Chapter

Examining the Boundaries of “Peace”

Maia Carter Hallward

in Struggling for a Just Peace

Published by University Press of Florida

Published in print August 2011 | ISBN: 9780813036526
Published online January 2012 | e-ISBN: 9780813041797 | DOI: http://dx.doi.org/10.5744/florida/9780813036526.003.0002
Examining the Boundaries of “Peace”

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This chapter discusses the psychological, social, economic, cultural, and political boundaries affecting peace activism in the Israeli-Palestinian conflict. Using Ringmar's concept of “geography of affection” and Tilly's idea of “contentious performances,” it suggests that such boundaries are maintained, negotiated, and challenged through social interaction. Not only are political, social, cultural, and economic boundaries co-constitutive, but they can be noncongruous, especially as demonstrated in examples having to do with the status of Palestinian citizens of Israel. By focusing on the boundaries of identity and changing contextual factors that shape the possibilities for challenging and adjusting these boundaries, the chapter argues that peace activists can best engage in peacebuilding work. The chapter introduces the main themes of the book and argues that studying Israeli and Palestinian groups that continued their activism during the second Intifada may give insight into what works to build peace.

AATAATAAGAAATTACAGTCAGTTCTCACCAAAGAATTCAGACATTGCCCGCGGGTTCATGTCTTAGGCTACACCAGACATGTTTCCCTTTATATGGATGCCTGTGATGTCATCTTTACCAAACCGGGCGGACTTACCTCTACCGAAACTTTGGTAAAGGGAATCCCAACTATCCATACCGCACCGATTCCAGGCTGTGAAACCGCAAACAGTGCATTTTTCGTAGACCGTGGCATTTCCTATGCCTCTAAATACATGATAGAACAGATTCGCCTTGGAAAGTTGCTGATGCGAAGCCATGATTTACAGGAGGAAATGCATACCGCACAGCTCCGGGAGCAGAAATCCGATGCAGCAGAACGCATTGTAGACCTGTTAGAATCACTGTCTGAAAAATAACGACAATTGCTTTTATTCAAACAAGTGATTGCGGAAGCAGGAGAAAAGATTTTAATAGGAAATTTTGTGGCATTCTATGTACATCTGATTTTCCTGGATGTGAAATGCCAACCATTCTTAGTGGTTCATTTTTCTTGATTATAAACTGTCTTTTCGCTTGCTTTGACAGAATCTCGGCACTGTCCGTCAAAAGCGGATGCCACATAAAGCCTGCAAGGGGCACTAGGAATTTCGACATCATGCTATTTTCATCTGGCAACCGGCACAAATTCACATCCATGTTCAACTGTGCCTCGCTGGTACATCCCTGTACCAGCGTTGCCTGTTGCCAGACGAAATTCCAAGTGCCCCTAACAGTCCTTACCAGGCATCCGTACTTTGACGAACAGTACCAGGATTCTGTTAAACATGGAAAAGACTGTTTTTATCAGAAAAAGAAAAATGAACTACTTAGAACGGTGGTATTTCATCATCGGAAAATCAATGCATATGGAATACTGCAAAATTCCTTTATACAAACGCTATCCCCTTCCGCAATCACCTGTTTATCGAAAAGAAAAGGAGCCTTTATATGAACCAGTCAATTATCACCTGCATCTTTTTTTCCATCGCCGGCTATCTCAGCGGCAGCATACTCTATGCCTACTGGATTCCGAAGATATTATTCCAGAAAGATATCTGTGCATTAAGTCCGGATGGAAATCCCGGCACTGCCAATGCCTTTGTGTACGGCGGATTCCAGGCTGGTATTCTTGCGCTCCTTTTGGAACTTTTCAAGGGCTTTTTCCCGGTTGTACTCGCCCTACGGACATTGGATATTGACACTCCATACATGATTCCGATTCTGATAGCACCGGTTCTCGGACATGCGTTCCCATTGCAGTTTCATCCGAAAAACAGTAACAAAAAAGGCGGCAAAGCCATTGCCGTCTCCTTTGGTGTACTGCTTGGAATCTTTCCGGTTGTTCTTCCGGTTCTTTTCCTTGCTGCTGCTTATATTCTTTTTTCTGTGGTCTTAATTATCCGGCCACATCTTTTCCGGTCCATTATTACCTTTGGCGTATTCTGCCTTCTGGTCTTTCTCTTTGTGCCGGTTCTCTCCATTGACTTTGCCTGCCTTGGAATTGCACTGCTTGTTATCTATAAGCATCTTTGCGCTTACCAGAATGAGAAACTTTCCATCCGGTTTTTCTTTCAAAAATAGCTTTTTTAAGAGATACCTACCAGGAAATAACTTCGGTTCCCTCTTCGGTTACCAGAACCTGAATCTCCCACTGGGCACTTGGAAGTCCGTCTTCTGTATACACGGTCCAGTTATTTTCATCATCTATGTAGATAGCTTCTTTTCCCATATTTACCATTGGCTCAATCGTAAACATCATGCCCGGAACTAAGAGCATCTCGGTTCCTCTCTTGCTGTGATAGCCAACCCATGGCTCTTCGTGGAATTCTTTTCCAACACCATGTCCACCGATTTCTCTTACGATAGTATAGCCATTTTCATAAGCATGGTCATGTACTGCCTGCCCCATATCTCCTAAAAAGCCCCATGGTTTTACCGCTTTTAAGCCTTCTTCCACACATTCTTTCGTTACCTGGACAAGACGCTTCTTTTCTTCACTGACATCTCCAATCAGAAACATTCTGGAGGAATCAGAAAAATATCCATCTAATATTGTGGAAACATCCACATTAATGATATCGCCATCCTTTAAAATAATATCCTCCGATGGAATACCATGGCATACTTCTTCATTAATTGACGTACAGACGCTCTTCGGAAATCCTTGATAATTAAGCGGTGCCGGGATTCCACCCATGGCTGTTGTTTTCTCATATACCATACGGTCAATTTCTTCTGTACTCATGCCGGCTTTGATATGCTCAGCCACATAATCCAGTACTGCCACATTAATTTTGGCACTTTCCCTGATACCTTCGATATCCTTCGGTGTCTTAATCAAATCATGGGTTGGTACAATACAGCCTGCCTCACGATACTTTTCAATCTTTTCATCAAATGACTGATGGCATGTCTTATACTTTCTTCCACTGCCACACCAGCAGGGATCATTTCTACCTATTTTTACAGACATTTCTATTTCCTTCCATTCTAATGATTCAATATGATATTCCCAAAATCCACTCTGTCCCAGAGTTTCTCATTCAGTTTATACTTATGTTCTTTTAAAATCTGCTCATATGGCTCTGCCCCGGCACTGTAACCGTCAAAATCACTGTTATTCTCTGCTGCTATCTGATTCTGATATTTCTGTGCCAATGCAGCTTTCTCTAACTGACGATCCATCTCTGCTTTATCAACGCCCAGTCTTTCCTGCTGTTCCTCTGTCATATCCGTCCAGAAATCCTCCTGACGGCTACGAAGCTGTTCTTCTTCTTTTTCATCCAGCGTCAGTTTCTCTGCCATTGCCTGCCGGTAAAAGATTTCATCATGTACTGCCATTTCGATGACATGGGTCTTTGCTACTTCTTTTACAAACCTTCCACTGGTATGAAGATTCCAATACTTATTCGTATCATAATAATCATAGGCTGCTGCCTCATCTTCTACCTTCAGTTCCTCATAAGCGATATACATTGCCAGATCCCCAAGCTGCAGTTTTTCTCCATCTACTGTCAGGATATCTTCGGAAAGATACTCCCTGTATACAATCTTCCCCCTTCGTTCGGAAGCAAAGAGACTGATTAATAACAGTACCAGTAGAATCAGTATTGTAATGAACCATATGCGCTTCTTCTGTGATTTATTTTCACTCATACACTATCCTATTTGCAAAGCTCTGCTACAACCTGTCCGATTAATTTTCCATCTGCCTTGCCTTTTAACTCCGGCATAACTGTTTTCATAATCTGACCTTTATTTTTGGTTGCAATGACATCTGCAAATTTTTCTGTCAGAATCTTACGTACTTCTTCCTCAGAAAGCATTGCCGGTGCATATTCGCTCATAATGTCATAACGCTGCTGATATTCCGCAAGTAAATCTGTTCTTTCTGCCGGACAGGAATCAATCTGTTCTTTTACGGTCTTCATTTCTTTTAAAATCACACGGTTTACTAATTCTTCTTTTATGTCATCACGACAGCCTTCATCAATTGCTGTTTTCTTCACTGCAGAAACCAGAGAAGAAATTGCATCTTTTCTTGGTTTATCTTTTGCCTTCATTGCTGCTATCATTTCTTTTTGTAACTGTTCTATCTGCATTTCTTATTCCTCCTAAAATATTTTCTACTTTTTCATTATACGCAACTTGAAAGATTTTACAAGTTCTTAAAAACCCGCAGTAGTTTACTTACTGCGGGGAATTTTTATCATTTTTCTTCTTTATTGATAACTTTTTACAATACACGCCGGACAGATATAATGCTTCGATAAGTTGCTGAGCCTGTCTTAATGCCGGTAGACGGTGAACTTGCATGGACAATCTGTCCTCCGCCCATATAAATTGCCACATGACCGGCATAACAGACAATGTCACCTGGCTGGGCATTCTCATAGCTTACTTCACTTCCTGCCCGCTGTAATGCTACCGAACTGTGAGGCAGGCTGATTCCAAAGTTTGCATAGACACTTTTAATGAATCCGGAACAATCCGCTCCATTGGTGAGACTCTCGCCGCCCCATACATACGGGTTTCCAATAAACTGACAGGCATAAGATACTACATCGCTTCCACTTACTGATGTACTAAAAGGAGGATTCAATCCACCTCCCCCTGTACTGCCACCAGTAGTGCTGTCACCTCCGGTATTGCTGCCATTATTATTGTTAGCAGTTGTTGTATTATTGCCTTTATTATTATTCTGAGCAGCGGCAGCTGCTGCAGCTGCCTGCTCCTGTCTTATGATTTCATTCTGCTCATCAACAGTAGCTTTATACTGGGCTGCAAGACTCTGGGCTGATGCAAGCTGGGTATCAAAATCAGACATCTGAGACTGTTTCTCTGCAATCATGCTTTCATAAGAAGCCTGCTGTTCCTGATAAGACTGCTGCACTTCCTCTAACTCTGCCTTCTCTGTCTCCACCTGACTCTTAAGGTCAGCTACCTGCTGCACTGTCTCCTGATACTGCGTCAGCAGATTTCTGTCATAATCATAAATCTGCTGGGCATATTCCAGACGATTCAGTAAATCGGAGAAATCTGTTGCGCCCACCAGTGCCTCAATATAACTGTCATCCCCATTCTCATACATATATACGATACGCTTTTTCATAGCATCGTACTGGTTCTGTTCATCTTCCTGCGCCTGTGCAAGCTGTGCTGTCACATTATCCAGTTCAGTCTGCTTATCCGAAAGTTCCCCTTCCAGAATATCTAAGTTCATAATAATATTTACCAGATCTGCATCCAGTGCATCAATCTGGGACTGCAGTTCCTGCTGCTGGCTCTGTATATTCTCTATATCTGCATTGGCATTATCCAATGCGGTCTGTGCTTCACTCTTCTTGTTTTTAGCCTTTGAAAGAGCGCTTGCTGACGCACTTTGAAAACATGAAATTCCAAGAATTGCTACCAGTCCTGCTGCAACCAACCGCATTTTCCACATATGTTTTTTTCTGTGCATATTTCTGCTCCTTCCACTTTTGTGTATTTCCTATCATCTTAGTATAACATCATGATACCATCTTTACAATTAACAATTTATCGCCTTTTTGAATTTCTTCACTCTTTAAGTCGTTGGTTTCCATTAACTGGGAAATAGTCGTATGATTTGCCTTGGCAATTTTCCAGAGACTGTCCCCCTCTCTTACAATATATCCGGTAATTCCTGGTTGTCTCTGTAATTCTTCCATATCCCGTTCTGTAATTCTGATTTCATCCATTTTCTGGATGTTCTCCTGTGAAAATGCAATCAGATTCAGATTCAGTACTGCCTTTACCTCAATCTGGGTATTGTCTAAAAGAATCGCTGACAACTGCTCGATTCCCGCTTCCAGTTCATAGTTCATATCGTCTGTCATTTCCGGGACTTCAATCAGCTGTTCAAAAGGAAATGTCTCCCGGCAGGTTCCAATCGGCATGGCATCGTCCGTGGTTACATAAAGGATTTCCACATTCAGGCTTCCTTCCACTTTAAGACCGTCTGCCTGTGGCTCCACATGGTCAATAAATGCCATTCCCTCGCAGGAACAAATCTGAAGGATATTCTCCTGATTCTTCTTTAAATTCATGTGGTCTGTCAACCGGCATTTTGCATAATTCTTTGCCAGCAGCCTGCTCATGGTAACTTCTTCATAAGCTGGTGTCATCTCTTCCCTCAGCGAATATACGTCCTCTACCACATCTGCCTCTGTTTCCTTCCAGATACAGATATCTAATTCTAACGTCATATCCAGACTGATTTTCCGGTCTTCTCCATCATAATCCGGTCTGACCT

Keywords: Ringmar; geography of affection; boundaries; identity; Tilly; Palestinian citizens of Israel; peace activists

Chapter.  5364 words. 

Subjects: Society and Culture

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